The viral origin of ME/CFS
Experienced US researcher Prof Maureen Hanson explores the evidence for the viral connection to ME/CFS and finds no proof that multiple infections lead to ME/CFS. She sees enteroviruses as the most likely culprit and although long COVID and ME/CFS overlap more data is needed to determine if they are identical.
Excerpts from her article:
Can any infection lead to ME/CFS?
There is actually no proof that multiple different pathogens can cause ME/CFS. Yet, this hypothesis persists largely due to the overinterpretation of data from at least 2 studies. The limited evidence depends on how ME/CFS is defined.
Why is the enterovirus family the most likely culprit in ME/CFS?
History offers persuasive evidence to suspect the enterovirus (EV) family of causing ME/CFS. Both circumstantial and direct evidence exists to support such a conclusion.
What is the relationship between human herpesviruses (HHVs) and ME/CFS?
A striking number of ME/CFS patients mention an acute infection with EBV or some other human herpesvirus (HHV) as the start of their illness. Whether this is true or not is not known. If someone has a long course of mononucleosis, an additional virus that may or may not cause symptoms might be necessary for induction of ME/CFS.
Infections with HHVs are common and lifelong. Healthy people maintain viruses such as EBV in a latent state.
Reactivation of dormant HHVs as a result of onset of ME/CFS may have sometimes been mistaken for a new infection, resulting in patients believing that an HHV induced their chronic illness.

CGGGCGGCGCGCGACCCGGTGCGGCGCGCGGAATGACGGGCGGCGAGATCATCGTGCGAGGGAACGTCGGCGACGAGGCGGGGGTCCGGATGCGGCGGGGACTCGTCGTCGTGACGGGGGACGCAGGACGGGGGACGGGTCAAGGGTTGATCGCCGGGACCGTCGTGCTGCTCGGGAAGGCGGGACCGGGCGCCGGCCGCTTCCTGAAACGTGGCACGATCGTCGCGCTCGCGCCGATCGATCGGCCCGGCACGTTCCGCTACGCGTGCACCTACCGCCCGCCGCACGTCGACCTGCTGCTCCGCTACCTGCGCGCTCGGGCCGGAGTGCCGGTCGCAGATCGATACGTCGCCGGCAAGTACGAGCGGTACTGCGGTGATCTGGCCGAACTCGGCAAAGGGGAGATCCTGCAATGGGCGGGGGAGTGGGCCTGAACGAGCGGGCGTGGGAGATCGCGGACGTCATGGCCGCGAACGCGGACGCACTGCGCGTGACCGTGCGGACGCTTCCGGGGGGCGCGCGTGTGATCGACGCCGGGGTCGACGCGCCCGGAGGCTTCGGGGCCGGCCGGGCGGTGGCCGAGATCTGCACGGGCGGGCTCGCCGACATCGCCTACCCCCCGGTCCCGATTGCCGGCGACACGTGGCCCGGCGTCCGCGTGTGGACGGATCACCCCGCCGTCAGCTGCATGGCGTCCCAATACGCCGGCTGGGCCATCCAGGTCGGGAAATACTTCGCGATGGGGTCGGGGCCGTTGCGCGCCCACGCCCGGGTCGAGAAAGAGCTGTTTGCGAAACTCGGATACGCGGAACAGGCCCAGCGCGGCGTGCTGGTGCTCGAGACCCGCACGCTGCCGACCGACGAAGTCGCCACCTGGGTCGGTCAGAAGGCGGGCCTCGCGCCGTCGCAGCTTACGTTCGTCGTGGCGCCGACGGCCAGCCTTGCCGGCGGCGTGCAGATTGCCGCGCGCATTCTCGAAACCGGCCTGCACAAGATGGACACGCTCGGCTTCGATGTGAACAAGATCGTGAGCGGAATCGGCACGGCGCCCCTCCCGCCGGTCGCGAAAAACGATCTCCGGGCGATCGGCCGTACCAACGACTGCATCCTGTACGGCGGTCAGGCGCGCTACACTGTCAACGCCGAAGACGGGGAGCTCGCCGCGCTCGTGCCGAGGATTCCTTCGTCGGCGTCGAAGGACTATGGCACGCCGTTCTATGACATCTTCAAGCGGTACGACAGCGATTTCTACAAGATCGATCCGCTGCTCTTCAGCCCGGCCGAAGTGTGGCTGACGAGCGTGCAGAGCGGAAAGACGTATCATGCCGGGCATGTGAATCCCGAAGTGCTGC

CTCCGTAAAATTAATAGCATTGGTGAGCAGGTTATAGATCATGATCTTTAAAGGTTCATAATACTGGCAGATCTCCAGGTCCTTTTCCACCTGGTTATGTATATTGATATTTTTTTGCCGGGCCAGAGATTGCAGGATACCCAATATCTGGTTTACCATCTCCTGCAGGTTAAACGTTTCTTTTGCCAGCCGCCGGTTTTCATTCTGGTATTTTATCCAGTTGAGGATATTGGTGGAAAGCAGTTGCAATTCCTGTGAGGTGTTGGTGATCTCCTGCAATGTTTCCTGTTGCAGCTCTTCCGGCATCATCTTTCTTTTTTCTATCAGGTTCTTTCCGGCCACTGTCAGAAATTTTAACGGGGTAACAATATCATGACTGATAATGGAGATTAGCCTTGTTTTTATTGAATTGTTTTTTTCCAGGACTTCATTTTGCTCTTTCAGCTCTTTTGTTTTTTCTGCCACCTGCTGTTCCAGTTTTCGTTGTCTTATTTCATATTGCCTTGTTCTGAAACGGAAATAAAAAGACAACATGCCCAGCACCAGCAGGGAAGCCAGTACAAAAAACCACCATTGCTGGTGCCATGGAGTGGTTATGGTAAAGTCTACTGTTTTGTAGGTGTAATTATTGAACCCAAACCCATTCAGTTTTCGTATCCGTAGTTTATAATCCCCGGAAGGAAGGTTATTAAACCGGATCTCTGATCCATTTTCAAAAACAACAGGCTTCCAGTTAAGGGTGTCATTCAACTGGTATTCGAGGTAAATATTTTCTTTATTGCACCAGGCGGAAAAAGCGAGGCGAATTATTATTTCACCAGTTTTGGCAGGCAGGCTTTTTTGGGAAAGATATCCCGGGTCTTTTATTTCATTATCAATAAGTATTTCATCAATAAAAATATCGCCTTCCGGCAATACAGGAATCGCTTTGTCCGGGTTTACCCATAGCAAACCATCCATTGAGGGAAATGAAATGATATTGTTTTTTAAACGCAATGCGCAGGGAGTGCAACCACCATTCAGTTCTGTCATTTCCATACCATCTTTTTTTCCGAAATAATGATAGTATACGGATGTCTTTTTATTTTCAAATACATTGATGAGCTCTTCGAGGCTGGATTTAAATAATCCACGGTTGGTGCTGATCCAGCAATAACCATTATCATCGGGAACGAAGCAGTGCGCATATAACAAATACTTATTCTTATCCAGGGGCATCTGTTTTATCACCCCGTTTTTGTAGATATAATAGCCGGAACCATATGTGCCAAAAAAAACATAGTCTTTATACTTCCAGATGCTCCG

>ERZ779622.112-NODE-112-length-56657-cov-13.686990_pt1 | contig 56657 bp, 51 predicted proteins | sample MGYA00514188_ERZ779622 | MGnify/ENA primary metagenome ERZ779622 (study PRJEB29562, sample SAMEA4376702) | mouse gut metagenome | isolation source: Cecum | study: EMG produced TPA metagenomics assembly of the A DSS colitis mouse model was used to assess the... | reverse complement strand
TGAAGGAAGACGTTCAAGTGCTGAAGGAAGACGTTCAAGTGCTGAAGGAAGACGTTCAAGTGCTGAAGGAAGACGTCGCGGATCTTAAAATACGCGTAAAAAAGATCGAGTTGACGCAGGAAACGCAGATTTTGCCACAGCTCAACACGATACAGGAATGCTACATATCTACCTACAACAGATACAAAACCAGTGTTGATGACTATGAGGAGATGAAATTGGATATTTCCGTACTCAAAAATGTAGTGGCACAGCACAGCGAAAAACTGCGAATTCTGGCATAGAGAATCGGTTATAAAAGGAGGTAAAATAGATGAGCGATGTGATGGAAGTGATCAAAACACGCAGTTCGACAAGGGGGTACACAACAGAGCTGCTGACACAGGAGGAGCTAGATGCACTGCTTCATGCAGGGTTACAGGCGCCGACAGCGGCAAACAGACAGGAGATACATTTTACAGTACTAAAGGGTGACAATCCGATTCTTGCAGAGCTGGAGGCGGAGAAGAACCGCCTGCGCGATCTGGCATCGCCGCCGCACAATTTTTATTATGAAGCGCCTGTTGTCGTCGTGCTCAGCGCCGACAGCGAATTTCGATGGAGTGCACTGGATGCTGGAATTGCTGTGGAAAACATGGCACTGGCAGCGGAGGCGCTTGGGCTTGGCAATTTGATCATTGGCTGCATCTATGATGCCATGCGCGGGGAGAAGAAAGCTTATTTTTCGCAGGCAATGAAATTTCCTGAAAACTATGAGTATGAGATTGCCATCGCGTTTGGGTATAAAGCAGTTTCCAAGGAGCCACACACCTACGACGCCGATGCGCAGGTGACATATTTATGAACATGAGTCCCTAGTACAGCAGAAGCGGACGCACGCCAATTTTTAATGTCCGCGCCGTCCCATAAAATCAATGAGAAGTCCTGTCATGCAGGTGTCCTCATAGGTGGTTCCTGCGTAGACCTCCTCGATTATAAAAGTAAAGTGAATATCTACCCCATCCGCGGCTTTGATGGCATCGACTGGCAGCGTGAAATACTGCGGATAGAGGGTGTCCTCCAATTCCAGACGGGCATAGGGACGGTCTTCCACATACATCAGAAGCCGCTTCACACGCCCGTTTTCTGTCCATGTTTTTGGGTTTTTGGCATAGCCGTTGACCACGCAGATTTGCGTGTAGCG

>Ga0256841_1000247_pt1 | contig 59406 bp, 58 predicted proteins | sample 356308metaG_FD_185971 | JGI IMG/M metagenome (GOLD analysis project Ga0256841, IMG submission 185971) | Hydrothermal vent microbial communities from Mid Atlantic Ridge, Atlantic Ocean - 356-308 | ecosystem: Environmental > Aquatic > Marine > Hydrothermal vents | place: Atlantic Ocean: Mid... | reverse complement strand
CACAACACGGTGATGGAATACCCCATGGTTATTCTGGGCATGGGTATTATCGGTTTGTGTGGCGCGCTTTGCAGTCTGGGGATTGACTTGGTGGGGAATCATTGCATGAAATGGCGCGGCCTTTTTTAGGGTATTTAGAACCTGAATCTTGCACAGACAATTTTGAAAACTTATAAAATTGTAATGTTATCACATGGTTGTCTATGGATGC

Should the post-SARS-CoV-2 infection syndromes be called “ME/CFS”?
… while it would be correct to say that someone has post-COVID illness with symptoms diagnostic of ME/CFS, referring to a post-COVID syndrome as actual ME/CFS will confuse the scientific literature and cloud clinical trials.
Recently, a study of 9,764 individuals experiencing symptoms following acute COVID-19 resulted in classification of the cases into 4 subgroups and the identification of 12 core symptoms among 44 that were considered. Unfortunately, one of the key ME/CFS symptoms—unrefreshing sleep—was not evaluated. The 12 core symptoms include ones that are not identified as core symptoms in any of the ME/CFS diagnostic criteria.
Nevertheless, the intriguing overlap in symptoms between some forms of post-COVID illness and ME/CFS suggests that disruptions in the same pathways may be occurring in both diseases, but to conclude the 2 syndromes are identical without more data, especially at the molecular level, is currently unwarranted.
Ignoring the abundant evidence for EV involvement in ME/CFS has slowed research into the possible dire but hidden consequences of EV infections, including persistence in virus reservoirs. Prior to the SARS-CoV-2 pandemic, the ability of RNA viruses to persist in tissues for long periods was largely ignored.
Further, recognizing that EVs are prime candidates for causing ME/CFS suggests how critical it is to pursue a relevant inquiry into this diverse virus family. Do hidden reservoirs harbor these viruses? Have they induced autoimmunity through molecular mimicry? Is it past or current infection that has resulted in the many findings of immune dysfunction in ME/CFS?
Read the full paper:
The viral origin of myalgic encephalomyelitis/chronic fatigue syndrome, by Maureen R Hanson in PLoS Pathog 19(8): e1011523. [doi.org/10.1371/journal.ppat.1011523]
Medical express: Chronic fatigue syndrome may have a post-viral infection origin